THE DESERT SONG (1943)

Dir. Robert Florey

The second screen version of Sigmund Romberg's classic operetta has long been unavailable because of Warner Bros.' 1953 remake with Kathryn Grayson and Gordon MacRae. Upon its release it was also overshadowed, by the studio's other North African tale, Casablanca (1942), shot at the same time but released earlier. Yet it has its own merits, including robust singing by Dennis Morgan and Irene Manning in the lead, luscious Technicolor photography and a delirious plot that transforms the French colonial villains of the original operetta into Nazi infiltrators. Morgan stars as a U.S. soldier of fortune posing as a mild-mannered pianist at a local nightclub, leading the Riffs against foreign influences while in disguise as El Khobar, a dashing Arabian Robin Hood. For World War II audiences, the French who were now U.S. allies, had to be re-cast in a more positive light. And the bandit's original name, the Red Shadow, was out because of its association with Communism. But the great Romberg tunes—including "One Alone," "The Riff Song" and "Romance"— enchanted fans.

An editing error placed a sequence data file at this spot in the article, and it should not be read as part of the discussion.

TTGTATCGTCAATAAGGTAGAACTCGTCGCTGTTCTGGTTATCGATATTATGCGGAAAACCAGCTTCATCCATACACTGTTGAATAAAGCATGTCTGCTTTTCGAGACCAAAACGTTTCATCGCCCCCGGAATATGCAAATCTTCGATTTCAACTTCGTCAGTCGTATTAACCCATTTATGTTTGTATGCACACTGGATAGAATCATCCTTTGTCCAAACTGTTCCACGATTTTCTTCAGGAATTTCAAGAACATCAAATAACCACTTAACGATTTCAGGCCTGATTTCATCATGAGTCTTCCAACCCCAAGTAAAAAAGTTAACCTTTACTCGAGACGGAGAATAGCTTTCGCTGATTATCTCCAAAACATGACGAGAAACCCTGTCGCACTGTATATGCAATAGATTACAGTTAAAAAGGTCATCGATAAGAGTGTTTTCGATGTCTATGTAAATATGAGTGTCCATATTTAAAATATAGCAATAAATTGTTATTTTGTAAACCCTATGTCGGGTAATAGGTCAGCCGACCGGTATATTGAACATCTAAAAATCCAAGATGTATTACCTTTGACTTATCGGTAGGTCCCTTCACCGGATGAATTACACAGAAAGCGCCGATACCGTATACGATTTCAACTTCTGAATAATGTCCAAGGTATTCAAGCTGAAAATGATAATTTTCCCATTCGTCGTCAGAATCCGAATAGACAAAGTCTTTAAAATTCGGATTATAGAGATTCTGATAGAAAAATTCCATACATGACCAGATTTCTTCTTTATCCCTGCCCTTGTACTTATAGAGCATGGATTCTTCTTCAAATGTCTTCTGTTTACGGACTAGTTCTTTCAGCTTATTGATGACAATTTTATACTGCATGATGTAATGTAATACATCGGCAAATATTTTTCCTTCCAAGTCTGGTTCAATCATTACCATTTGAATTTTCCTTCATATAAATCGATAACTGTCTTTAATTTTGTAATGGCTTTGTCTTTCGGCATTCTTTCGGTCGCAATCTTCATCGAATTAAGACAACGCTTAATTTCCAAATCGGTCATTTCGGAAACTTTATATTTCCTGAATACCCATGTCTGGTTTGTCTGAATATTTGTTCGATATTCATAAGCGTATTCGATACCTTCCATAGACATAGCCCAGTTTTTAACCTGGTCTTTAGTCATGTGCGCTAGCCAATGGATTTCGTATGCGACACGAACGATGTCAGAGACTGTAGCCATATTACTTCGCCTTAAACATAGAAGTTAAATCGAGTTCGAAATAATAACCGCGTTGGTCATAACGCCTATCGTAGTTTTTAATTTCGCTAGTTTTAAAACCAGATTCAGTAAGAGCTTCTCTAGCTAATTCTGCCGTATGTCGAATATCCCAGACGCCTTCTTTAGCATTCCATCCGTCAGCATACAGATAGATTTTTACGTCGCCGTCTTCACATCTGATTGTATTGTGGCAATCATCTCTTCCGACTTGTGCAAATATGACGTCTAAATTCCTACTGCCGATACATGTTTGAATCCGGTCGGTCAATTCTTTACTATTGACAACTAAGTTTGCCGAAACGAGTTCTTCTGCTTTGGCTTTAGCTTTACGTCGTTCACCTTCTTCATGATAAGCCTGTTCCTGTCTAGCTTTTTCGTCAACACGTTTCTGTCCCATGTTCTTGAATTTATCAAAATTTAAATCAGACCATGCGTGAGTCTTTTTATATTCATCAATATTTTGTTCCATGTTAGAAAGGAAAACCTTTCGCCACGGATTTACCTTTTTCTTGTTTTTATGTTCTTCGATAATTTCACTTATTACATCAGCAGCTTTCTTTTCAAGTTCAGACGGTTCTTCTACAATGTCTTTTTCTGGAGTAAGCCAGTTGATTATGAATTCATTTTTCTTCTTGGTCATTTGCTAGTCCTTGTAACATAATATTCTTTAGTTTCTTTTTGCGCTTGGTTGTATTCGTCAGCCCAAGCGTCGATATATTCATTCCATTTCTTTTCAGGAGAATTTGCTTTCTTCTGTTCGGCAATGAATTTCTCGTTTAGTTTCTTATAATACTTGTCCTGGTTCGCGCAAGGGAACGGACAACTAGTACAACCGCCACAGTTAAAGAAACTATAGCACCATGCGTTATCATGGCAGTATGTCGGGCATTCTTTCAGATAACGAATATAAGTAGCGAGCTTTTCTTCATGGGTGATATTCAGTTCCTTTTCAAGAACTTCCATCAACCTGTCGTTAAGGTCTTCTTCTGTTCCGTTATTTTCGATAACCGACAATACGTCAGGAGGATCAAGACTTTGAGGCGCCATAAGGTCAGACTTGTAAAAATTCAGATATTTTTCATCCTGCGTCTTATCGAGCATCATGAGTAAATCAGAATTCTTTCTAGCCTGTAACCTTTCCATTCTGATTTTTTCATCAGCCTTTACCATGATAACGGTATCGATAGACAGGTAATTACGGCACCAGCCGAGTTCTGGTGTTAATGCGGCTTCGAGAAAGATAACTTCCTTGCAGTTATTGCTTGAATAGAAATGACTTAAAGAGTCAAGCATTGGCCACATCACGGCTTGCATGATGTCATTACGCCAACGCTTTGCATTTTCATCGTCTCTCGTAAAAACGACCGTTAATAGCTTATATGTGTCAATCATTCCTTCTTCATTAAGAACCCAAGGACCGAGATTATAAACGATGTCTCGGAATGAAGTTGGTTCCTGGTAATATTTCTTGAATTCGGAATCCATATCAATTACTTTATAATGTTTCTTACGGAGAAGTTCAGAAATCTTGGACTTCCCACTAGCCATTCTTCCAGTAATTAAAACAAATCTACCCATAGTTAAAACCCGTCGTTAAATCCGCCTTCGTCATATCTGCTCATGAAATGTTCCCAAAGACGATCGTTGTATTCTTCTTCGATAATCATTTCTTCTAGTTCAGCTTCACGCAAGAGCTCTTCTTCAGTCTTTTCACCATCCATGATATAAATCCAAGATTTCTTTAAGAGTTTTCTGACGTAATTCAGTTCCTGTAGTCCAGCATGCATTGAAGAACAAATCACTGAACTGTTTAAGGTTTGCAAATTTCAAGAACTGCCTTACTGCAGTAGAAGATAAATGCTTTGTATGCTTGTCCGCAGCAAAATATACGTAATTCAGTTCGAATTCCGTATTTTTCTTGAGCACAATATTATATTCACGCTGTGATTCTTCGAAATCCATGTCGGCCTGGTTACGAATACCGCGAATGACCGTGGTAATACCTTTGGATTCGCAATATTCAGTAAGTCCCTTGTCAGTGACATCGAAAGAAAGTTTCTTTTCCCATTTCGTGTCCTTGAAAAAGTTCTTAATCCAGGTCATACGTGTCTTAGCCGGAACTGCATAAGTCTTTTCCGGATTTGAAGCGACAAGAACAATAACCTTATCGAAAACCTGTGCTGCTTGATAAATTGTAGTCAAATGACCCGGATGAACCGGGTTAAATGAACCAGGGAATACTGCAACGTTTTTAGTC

This screening is presented with a print courtesy of Warner Bros. Classics.

THE DESERT SONG
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